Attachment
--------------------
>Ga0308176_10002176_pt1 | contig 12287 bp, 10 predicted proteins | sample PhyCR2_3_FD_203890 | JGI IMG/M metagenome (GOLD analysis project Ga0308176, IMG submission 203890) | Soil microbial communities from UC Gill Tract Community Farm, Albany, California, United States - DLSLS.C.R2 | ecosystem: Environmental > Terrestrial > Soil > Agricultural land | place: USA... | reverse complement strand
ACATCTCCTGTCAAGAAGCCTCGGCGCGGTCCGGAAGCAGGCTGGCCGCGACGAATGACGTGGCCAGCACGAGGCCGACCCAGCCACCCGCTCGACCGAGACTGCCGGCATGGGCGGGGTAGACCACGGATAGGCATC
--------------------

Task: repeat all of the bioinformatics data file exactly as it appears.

>Ga0308176_10002176_pt1 | contig 12287 bp, 10 predicted proteins | sample PhyCR2_3_FD_203890 | JGI IMG/M metagenome (GOLD analysis project Ga0308176, IMG submission 203890) | Soil microbial communities from UC Gill Tract Community Farm, Albany, California, United States - DLSLS.C.R2 | ecosystem: Environmental > Terrestrial > Soil > Agricultural land | place: USA... | reverse complement strand
ACATCTCCTGTCAAGAAGCCTCGGCGCGGTCCGGAAGCAGGCTGGCCGCGACGAATGACGTGGCCAGCACGAGGCCGACCCAGCCACCCGCTCGACCGAGACTGCCGGCATGGGCGGGGTAGACCACGGATAGGCATC